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ASTM Selected Technical Papers
Structural Integrity of Additive Manufactured Parts
By
Nima Shamsaei
Nima Shamsaei
Symposium Chair and STP Editor
1
Auburn University
,
Auburn, AL,
US
Search for other works by this author on:
Steve Daniewicz
Steve Daniewicz
Symposium Chair and STP Editor
2
The University of Alabama
,
Tuscaloosa, AL,
US
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Nik Hrabe
Nik Hrabe
Symposium Chair and STP Editor
3
National Institute of Standards and Technology
,
Boulder, CO,
US
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Stefano Beretta
Stefano Beretta
Symposium Chair and STP Editor
4
Politecnico di Milano
,
Milan,
IT
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Jess Waller
Jess Waller
Symposium Chair and STP Editor
5
National Aeronautics and Space Administration
,
HX5, Las Cruces, NM,
US
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Mohsen Seifi
Mohsen Seifi
Symposium Chair and STP Editor
6
ASTM International
,
Washington, DC,
US
Search for other works by this author on:
ISBN:
978-0-8031-7686-7
No. of Pages:
594
Publisher:
ASTM International
Publication date:
2020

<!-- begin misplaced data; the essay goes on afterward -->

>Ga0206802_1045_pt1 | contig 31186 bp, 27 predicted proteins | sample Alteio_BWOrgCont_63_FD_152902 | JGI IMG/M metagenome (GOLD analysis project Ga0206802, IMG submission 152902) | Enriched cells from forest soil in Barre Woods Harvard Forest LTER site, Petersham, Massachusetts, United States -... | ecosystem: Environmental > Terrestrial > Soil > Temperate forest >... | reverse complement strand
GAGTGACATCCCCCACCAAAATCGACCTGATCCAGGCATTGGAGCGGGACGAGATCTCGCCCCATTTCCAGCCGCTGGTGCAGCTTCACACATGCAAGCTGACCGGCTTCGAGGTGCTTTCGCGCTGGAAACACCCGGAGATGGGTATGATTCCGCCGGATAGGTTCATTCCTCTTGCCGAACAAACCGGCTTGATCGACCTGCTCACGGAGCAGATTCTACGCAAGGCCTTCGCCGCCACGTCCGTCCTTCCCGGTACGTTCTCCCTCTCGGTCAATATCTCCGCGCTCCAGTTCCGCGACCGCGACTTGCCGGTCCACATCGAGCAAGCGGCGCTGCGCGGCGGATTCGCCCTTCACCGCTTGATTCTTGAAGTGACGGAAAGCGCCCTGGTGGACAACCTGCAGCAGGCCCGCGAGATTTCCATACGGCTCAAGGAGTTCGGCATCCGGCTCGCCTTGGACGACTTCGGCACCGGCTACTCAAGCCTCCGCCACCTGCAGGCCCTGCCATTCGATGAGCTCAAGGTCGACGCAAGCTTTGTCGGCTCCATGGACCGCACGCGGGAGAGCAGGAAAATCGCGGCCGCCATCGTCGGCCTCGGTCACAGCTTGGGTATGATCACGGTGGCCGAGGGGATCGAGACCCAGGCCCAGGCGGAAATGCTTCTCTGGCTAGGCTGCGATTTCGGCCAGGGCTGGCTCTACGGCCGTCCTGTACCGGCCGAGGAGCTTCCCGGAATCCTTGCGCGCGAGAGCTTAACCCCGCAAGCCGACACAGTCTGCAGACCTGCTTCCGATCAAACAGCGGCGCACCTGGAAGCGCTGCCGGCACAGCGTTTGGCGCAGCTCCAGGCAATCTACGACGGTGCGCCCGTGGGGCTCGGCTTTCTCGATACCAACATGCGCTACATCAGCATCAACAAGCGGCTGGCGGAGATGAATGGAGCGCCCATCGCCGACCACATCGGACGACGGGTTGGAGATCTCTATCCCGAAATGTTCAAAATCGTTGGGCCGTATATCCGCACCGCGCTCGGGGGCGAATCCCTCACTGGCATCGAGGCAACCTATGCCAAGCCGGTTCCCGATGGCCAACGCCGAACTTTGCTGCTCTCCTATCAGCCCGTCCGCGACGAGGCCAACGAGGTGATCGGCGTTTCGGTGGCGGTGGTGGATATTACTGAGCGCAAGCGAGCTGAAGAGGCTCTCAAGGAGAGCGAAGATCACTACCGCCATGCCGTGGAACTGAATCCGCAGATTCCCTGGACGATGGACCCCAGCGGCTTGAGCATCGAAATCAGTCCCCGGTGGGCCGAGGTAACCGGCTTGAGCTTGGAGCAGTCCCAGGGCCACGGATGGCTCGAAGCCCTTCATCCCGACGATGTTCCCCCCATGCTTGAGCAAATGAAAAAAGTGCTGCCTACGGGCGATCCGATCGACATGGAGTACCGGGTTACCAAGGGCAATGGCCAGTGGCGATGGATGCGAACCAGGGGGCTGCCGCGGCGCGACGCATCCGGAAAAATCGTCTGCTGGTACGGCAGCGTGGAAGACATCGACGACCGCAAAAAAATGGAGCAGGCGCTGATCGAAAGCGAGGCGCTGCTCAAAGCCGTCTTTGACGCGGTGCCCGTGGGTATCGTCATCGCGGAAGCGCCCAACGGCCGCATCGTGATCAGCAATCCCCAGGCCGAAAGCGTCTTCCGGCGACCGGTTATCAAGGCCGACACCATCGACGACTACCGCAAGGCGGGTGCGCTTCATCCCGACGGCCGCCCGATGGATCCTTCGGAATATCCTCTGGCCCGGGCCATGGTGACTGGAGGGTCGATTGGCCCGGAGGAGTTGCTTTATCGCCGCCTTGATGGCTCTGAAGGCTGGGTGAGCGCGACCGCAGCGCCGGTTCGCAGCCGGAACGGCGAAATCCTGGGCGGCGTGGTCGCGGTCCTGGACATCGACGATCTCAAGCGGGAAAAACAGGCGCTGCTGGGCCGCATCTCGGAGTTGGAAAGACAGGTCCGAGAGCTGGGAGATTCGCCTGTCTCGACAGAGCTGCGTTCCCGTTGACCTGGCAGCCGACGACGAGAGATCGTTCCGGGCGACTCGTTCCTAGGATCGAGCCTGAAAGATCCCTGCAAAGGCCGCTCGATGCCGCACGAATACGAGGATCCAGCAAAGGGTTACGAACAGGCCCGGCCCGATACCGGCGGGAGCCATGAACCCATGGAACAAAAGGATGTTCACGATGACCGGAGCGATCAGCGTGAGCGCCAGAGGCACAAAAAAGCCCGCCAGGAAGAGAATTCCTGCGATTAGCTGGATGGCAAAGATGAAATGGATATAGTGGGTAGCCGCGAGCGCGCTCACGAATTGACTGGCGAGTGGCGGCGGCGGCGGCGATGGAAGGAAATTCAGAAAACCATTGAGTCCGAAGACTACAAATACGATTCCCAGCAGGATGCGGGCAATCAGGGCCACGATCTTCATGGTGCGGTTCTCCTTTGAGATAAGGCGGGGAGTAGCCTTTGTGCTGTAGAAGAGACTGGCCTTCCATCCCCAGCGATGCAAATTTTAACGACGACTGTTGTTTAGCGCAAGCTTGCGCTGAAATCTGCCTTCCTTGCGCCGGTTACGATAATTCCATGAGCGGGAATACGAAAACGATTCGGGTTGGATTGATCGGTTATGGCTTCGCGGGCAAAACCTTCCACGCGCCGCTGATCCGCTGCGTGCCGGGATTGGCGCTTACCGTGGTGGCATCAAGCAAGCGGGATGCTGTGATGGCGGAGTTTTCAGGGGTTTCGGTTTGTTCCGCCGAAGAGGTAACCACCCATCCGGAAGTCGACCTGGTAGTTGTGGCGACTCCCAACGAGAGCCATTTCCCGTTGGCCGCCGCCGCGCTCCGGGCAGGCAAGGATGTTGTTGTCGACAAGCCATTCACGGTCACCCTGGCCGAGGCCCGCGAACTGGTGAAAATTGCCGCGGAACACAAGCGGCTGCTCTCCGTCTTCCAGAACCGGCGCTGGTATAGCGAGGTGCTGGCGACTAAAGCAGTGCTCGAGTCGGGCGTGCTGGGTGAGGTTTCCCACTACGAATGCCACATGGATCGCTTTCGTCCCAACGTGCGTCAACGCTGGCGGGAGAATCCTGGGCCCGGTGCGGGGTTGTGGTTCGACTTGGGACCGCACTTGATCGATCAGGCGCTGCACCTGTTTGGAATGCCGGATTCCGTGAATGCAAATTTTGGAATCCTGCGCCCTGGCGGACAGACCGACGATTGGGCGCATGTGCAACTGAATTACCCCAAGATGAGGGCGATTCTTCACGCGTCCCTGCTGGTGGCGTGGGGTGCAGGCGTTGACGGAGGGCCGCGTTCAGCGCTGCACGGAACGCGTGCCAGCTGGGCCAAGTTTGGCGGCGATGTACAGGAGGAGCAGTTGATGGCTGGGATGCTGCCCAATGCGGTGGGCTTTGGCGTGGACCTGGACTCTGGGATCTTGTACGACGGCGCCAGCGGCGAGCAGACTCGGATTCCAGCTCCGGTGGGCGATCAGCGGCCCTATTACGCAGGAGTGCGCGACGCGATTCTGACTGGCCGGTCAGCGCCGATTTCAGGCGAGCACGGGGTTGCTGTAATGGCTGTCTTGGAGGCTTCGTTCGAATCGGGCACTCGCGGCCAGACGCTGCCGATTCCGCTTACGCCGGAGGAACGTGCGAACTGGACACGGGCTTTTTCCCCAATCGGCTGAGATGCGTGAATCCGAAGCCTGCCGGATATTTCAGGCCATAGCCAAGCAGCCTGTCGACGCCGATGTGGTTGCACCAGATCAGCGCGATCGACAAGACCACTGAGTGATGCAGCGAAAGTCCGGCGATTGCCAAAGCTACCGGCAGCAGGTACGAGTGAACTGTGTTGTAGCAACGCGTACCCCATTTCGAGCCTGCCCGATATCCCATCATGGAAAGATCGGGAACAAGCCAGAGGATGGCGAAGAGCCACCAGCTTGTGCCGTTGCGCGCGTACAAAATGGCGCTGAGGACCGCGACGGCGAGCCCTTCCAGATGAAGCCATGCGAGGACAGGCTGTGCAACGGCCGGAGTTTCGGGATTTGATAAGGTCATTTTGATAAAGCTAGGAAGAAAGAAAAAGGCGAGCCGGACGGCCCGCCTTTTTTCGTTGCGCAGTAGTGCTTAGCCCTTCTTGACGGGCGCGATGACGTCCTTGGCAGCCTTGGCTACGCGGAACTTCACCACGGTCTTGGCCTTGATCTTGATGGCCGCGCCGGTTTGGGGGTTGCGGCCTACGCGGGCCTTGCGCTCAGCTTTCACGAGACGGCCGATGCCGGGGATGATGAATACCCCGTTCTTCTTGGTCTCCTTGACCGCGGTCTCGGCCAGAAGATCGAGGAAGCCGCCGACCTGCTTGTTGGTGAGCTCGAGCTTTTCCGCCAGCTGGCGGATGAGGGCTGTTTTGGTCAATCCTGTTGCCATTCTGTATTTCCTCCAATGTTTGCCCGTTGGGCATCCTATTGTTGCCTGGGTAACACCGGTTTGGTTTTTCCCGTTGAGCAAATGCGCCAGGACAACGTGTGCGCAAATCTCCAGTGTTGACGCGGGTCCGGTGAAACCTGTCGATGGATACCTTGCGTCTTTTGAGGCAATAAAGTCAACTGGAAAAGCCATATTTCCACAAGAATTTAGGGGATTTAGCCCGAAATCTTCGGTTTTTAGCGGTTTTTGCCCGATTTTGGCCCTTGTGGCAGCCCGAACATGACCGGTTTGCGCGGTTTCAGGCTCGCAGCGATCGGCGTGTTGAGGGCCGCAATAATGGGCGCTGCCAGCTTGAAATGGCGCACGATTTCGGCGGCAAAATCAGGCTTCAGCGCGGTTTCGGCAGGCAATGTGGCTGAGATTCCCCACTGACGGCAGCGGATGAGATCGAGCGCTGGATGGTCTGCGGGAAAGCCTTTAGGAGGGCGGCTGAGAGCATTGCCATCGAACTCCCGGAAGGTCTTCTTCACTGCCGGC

Depending on input material, process method, process parameters, and post-processing, the resulting defect state in as-built and finished additive manufactured (AM) parts can be highly variable and complex. To complicate matters further, the terminology used to describe specific defect types can be archaic or user specific and is in need of global harmonization. A common understanding of the root causes of defects and the effect of defects on relevant properties continues to evolve. In powder bed processing, for example, potential defects can be very small, down to the powder particle size. Defects also can occur because of single or multiple causes. Even when there are multiple causes, single defect types can be produced that fail by a single failure mode. Alternatively, a single defect type can have several different failure modes. The objective of this paper is to classify and identify types of technologically important defects that occur in AM parts produced by powder bed fusion (PBF) and directed energy deposition (DED). A breakdown of technologically important defects is presented in three sections: the cause, the defect, and detection by nondestructive evaluation (NDE). The effect-of-defect on relevant end-use properties is addressed whenever possible. For example, the effect of lack-of-fusion flaws on ultimate tensile properties and high cycle fatigue life is discussed, thus demonstrating the need to be able to detect such flaws. Thus, although the causes of the defects occurring in PBF and DED parts can be quite different, the actual defects can have some similarities. In general, reliable detection of defects by NDE does not depend on the process cause, but depends more on the size, geometry, and location (and, potentially, the morphology) of the defect as well as the complexity, density, and surface finish of the part.

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